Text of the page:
I left India in 2004 and landed inPortland, Oregon. The first week outside India I was thrilled to see any fellowIndian on the streets of the USA. I greeted every Indian I met with a smile whose warmth and emotion is perhaps best reserved for long lost twins andseparatedlovers reuniting on "Who Wants To Be a Millionaire". My greeting had varying results. Some people acknowledged my smile weakly after looking around them to make sure I was looking at them ( or maybe they were looking for closest exit) or surprise/ shock followed by putting their head down and walking away with a ever quickening pace. Soon I realized that since I went to graduate school and my degree was in engineeringIndianson streets was not a yahoo moment but something that I should come to expect (We did form two thirds of the population of most of my classes).
So the general "Indian spotting" got old for me. I made some Indian friends but did not stalk all the Indians who had enrolled in my college or rented an apartment in my neighbourhood. I settled down and opened up and the Indian thing was soon a lot less important.
I have, however, noticed a quirk that first appeared in college and though it is dormant for the most part, rears its head every once in a while. There is no way of saying this without sounding weird but I find elder Indian parents just irresistible. My stalker alter ego, it seems did not disappear altogether -- it had only morphed itself. I am not normally a very friendly person and it takes me time to actually get a good conversation going. But with the parent type introductions, communication etc was just not a problem. I found myself brazen in my introductions and almost forceful with conversation - "Hello Aunty!!! ". InOregonwith its relativelysparseIndianpopulation I once followed akanchivaramsaree cladmaamiaround in the vegetable aisle offering to help carry stuff until she looked uncomfortable, suspicious and shuffled off to the checkout counter with what I suspect was only a couple of bunches of coriander (not the most convincing grocery list). When I shifted to New Jersey with its large Indian population I found I was much more at home. So I thought all my India withdrawal symptoms had disappeared altogether. Little did I know.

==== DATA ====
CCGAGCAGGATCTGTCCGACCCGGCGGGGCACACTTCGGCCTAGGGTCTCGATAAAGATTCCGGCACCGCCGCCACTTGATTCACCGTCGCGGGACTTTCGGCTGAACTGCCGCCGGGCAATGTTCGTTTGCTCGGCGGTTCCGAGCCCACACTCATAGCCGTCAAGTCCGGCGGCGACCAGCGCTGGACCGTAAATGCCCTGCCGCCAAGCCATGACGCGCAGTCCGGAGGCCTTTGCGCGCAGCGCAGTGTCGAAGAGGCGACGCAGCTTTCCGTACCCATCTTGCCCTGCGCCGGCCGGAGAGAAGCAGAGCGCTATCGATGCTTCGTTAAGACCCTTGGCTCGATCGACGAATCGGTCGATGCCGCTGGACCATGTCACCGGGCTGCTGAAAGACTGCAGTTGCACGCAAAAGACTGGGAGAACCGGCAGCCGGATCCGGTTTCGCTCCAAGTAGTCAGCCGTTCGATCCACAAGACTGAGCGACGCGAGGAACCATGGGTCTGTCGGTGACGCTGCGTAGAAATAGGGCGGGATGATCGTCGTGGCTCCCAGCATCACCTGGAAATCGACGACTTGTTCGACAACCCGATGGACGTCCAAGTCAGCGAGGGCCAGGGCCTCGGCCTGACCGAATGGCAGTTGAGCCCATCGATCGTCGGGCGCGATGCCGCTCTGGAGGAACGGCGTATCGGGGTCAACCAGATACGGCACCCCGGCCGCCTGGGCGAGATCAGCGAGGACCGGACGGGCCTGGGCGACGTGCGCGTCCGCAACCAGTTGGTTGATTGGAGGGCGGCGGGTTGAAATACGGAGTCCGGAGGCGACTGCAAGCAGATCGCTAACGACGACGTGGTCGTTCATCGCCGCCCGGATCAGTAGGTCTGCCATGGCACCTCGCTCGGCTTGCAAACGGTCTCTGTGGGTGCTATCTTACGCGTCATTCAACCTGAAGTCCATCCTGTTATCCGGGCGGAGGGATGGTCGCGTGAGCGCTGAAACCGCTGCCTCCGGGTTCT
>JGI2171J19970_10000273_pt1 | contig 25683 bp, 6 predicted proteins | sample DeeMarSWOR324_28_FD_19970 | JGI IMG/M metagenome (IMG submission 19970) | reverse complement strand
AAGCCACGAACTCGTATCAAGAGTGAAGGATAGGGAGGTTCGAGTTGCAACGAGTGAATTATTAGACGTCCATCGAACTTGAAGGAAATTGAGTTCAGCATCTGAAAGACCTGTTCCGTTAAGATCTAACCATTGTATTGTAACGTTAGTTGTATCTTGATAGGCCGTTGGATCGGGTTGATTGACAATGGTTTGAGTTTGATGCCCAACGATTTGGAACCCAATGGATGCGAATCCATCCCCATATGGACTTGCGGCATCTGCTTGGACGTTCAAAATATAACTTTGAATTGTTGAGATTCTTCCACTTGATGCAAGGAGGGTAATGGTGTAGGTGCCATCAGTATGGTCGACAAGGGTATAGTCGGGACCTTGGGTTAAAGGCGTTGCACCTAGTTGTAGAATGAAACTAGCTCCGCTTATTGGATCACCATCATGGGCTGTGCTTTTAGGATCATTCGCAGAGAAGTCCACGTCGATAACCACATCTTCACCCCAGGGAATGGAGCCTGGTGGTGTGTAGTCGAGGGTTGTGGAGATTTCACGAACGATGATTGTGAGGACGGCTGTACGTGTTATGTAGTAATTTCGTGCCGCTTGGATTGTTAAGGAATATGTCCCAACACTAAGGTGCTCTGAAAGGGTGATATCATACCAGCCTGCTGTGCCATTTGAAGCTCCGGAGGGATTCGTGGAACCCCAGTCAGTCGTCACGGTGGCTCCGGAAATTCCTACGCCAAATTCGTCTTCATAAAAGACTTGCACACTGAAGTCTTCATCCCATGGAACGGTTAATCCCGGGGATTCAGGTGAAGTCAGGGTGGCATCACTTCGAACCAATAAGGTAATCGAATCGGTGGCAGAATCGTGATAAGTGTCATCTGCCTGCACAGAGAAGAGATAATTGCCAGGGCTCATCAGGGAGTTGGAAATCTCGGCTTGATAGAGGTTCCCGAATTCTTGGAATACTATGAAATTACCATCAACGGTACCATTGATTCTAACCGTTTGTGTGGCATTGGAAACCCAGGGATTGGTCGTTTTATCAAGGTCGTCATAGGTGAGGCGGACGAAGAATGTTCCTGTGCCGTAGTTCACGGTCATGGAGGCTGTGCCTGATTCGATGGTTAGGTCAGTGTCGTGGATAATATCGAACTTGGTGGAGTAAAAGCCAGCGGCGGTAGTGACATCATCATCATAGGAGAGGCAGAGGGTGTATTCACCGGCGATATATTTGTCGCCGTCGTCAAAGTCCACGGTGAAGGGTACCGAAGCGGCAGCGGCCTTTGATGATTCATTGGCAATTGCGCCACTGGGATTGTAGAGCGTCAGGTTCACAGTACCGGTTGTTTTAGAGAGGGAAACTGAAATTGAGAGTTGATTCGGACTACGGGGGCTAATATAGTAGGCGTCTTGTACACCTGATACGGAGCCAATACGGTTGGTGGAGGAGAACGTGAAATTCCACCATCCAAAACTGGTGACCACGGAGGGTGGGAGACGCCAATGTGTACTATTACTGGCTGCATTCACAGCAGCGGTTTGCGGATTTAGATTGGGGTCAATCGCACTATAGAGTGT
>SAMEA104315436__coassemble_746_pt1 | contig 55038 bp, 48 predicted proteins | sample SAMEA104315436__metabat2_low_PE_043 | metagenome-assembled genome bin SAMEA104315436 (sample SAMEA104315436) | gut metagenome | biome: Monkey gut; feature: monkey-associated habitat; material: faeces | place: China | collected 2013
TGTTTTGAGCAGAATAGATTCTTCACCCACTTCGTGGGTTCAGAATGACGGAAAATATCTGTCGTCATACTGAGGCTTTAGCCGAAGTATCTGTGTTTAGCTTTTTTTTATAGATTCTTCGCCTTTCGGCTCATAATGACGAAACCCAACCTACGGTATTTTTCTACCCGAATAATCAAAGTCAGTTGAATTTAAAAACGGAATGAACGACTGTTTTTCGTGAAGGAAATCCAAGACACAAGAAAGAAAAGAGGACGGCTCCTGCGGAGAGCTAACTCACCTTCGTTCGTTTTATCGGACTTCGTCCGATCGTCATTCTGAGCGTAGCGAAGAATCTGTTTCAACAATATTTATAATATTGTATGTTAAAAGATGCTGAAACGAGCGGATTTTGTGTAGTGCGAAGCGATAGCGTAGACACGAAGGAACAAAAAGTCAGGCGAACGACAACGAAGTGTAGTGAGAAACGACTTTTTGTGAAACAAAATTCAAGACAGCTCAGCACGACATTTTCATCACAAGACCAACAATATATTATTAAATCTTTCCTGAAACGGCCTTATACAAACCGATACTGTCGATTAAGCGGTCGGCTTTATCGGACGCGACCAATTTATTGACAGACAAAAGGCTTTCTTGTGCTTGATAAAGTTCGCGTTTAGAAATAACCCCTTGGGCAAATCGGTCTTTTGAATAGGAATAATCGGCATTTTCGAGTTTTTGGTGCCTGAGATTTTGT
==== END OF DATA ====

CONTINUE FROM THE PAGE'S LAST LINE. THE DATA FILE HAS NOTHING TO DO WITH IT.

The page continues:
ThisSundayhusband and I went visiting old friends and lo and behold I found the mother was visiting them. All my old symptoms were back. Hello Aunty!! I followed the lady around and watched her dole out 20 fluffychapathiswith total absorption. I gushed non stop throughout the meal and kept offering to serve the lady the food she had prepared while spilling food on her lovely shawl. I enquired about when she was leaving for India and came up with different occasions for them to visit us. I also made mental plans about how I was going to get myself invited again. After spending a good hour behaving in this fashion I reined myself in and said my goodbyes. TheIndiafever had clearly not been cured completely.
And if I am honest with myself, this fascination of mine is probably not just about missing India. Though I will never admit to missing my mother to her face, I do wish we could spend more time together so we could disagree about every single thing under the sun say over a meal I made that she is still complaining about. I have visited fairly often and we do a lot of arguing overSkyebut it hardly as good as the real thing. I think I might actually admit to missing her if I say do something drastic like act on my whim of kidnapping of my friends parents or start making crank calls Ka Ka Ka Kiran style. Until then.....
Recipe - Made dabeli this weekend. I did not contribute to our dinner table much this last week.We went out a couple of times and the husband has cooking bug so insists on cooking almost everyday. I am going to milk it while it lasts :)